Doug’s latest is not so far from Martin Armstrong’s most recent post.
the Swiss National Bank (SBN) with the stroke of a press release essentially destroyed the Swiss franc’s long-held safe haven status in the marketplace
— the unconventional toolbox is looking desperate
by Doug Noland September 09, 2011
That Dr. Stark would resign today, in the blistering heat of crisis, is a stunning development and provides additional confirmation that the German contingent is anything but backing down. Perhaps it’s too strong to suggest that this throws ECB strategy into disarray. But the market will question the sustainability of the ECB’s support for Italy’s and Spain’s bond markets. And, no doubt, a Greek default would open a Pandora’s Box of debt problems for global financial institutions, not excluding the ECB.
The currency markets turned increasingly chaotic this week. With its commitment to link its currency to the (faltering) euro, the Swiss National Bank (SBN) with the stroke of a press release essentially destroyed the Swiss franc’s long-held safe haven status in the marketplace. The franc dropped 10.8% this week against the dollar and 7.2% against the euro, in another notable example of a policy response that only exacerbates market instability. On the back of euro and franc weakness, dollar momentum gained intensity as the week progressed. It would appear that dollar short positions (i.e. “carry trades” and such) came under heightened pressure, with euro weakness, dollar strength and general market tumult all feeding upon themselves.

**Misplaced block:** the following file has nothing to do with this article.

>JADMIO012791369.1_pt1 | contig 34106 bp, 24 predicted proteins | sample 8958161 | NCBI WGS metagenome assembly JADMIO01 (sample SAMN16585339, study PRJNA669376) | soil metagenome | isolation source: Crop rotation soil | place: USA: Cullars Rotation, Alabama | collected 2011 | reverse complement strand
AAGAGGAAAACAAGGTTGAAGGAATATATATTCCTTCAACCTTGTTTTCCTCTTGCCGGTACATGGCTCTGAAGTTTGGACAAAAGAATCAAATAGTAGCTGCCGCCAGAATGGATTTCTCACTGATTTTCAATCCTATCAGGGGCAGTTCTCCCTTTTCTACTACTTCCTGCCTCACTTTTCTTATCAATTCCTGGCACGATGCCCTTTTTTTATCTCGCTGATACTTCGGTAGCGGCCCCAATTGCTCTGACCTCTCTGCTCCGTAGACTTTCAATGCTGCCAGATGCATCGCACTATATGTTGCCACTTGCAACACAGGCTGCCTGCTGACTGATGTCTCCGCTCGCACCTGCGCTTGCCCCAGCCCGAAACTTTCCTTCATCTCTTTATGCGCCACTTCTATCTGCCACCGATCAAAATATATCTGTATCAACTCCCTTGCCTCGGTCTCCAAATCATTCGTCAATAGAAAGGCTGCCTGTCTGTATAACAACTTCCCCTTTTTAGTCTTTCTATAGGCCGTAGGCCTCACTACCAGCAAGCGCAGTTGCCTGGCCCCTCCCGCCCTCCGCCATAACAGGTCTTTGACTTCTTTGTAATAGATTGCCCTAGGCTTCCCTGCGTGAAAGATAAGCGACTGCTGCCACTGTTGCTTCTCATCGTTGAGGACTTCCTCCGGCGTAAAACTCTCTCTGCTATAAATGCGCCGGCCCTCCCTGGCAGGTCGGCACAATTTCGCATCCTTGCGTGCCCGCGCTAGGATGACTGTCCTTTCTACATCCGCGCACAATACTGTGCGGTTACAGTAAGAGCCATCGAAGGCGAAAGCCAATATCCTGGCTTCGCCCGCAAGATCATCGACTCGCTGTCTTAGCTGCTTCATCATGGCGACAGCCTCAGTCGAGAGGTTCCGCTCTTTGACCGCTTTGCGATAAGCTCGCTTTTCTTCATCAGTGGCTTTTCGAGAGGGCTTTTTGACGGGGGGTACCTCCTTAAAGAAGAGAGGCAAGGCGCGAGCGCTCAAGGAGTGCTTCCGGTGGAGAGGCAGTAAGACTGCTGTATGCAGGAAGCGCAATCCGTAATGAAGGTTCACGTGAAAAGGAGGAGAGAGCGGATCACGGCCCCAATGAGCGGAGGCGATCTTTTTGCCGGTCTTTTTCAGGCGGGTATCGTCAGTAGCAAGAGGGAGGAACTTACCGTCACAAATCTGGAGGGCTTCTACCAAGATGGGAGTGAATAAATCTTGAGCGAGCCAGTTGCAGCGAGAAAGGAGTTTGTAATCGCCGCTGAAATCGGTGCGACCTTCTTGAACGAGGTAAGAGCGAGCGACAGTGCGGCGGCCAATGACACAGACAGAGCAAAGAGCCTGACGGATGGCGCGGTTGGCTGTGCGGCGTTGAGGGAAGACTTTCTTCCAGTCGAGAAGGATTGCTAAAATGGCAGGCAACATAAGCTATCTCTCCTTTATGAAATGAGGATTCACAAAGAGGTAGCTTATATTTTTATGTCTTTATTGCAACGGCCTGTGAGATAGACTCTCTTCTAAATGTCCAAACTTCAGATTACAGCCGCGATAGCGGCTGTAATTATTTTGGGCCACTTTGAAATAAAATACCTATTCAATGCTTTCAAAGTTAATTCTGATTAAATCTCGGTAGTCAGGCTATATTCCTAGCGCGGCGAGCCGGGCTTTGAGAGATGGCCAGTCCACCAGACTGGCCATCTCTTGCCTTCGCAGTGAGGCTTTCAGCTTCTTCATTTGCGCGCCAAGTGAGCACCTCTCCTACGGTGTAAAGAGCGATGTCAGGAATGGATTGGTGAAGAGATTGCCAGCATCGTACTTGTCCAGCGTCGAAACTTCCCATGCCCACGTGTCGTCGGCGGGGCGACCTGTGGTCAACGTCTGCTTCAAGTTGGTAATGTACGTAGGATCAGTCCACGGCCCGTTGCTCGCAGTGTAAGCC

Whether it’s monetary or fiscal policy – at home or abroad – there seems to be confirmation everywhere that policymaking has become largely ineffectual and, increasingly, incapacitated. This is fundamental to my bearish thesis. With each passing market day it seems to take a greater leap of faith to believe that additional monetary and fiscal stimulus will ameliorate a sovereign debt crisis fomented by ultra-loose monetary and fiscal policies. Increasingly, it appears impossible for policies that fomented monetary instability to now somehow engender a return to market stability. Liquidity-challenged global markets are convulsing through a problematic period of de-risking and de-leveraging, and once such a process commences it basically has to run its course. Efforts to intervene in the marketplace, as we’ve been witnessing, are likely to beget only greater uncertainty and instability. Fed take note.